Why people are panic buying during the COVID-19 outbreak

At some time in your life, you’ve probably been guilty of panic buying.

During the coronavirus pandemic, it’s become one of the signature moves of many panicked Americans. Shelves of toilet paper and paper towels have been wiped-clean from supermarkets, disinfecting wipes disappearing for the first time ever, as is hand sanitizer.

Supermarkets and convenience stores have become barren lands of empty aisles of essentials as Americans hoard and hoard in a way they think are best to stay ahead during the COVID-19 outbreak.

As a result, supply and demand have created price surges in some industries. Amazon had an issue with sellers overpricing essential goods to make a quick buck off of consumers’ needs, to the point where one seller was chastised on the internet for stockpiling goods in his online store before The New York Times reported he eventually donated them (and started being investigated for price gouging). NASDAQ reported Friday egg prices have skyrocketed three times to what they were selling for at the beginning of March, and 400% higher than what they were selling for at the end of January.

The hoarding phenomenon is often seen when people lack control in situations beyond their grasp — like the coronavirus, where daily life has been paused. With workers working remotely and parents juggling homeschooling with their children, COVID-19 has “inverted the human dominance of nature,” according to Alan E. Stewart, a weather and climate psychology professor at the University of Georgia.

“The coronavirus has challenged and, in some ways, inverted the human dominance of nature,” Stewart told UGA Today. “This dynamic, along with the fact that virus is microscopic, that we do not yet fully know how to control it (or are just learning about predicting and controlling it) results in people fearing what they do not know.

Without knowledge of the virus, psychologically it is easy for people to ruminate and magnify their fears by imagining different possible scenarios.”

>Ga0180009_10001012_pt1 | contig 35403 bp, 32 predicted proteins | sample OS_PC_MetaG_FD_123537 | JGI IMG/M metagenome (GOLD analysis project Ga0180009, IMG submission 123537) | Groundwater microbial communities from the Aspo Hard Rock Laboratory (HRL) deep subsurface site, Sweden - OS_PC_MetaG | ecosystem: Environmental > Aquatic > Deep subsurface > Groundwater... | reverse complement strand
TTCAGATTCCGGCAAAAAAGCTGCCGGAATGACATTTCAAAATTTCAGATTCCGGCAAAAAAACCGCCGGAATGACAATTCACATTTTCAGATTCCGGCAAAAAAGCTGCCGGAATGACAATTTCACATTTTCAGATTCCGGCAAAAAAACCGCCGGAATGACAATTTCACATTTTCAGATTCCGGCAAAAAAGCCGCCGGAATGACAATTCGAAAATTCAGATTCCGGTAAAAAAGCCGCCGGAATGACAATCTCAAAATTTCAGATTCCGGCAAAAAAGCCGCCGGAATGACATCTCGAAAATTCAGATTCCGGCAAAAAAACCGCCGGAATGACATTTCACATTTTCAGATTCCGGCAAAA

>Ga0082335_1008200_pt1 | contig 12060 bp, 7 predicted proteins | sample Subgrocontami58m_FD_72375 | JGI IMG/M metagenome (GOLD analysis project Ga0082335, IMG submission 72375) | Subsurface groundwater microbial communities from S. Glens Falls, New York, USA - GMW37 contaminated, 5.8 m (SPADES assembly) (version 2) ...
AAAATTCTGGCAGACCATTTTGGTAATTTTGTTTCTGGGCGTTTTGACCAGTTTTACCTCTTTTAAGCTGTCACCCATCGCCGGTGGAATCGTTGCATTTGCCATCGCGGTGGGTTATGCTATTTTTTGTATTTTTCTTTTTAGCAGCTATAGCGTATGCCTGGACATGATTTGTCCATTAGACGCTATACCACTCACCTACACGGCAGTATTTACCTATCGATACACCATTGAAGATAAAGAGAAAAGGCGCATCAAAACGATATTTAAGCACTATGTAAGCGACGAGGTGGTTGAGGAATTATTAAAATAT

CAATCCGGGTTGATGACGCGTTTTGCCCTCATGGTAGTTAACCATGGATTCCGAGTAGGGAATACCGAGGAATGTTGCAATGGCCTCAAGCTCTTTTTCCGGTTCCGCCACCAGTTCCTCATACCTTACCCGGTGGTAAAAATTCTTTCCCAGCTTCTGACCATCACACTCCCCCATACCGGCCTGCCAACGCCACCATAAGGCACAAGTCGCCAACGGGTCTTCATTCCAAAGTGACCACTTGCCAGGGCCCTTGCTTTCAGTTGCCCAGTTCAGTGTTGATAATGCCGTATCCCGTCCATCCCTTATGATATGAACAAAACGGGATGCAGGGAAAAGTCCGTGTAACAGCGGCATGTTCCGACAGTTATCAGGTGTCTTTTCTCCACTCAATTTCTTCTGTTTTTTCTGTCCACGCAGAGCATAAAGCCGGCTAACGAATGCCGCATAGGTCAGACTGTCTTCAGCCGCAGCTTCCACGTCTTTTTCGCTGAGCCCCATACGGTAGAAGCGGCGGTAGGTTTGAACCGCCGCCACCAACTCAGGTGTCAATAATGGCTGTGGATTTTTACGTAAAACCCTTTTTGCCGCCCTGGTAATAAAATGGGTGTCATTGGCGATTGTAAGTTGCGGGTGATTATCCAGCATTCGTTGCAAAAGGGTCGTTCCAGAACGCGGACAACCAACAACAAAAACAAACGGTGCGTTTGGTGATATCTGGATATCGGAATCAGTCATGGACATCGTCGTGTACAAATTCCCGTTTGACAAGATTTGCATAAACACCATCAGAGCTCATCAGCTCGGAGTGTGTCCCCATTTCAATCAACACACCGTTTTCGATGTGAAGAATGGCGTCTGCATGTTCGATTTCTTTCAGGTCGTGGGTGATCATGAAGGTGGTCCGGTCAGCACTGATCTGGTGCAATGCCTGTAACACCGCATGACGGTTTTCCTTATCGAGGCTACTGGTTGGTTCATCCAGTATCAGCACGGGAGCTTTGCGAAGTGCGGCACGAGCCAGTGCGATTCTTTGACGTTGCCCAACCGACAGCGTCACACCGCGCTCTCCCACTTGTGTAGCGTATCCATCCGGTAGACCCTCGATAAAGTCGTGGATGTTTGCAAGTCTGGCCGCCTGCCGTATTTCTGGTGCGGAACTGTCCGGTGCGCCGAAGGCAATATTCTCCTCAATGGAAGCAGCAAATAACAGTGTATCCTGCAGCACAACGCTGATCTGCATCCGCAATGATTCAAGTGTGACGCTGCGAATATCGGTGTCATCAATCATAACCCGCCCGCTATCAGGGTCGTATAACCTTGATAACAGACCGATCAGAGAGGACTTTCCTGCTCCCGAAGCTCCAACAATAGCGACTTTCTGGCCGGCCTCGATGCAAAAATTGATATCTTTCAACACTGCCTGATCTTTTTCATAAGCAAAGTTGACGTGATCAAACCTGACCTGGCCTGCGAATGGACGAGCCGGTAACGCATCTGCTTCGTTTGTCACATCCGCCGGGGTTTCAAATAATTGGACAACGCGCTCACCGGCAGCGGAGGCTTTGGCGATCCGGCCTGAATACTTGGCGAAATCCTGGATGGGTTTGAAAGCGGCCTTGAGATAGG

While Stewart was stumped on why toilet paper has become the comfort item during the coronavirus outbreak, it’s likely because of social media and the influence it has on our perception of the virus.

“If somehow a message is spread that a shortage may be coming, people may convey this information on social media and then this morphs via sharing and retweeting as a shortage. At first it was more apparent than real … but as people panic buy the shortage truly comes to exist more in actuality,” he said.

“Psychologically, in our global economies, most of us really do not know the origin and history of our ‘stuff’—how it is made and where it comes from. Without this knowledge and with rumors of scarcity, people begin to buy and stock up out of fear of the unknown. Even with presumably rational reporting about a good, steady supply of most things people buy in the grocery store, people seem to fear running out, running short, or doing without.”

Additional research by Psychology Today echoed Stewart’s thoughts. One study published in the journal Manufacturing and Service Operations Management took a deep dive into why consumers panic buy and how stores can act about it. As seen in many instances, especially toilet paper, stores have limited customers from buying out shelves completely by setting quotes on items in high demand.

From Psychology Today: “Not surprisingly, researchers find that people will stockpile a product for future consumption if the price is artificially low or if they feel uncertain about being able to get the product in the future. In our current situation, consumers are clearly worried that economic disruptions caused by the COVID-19 virus will make it difficult to buy essential staples in the near future.”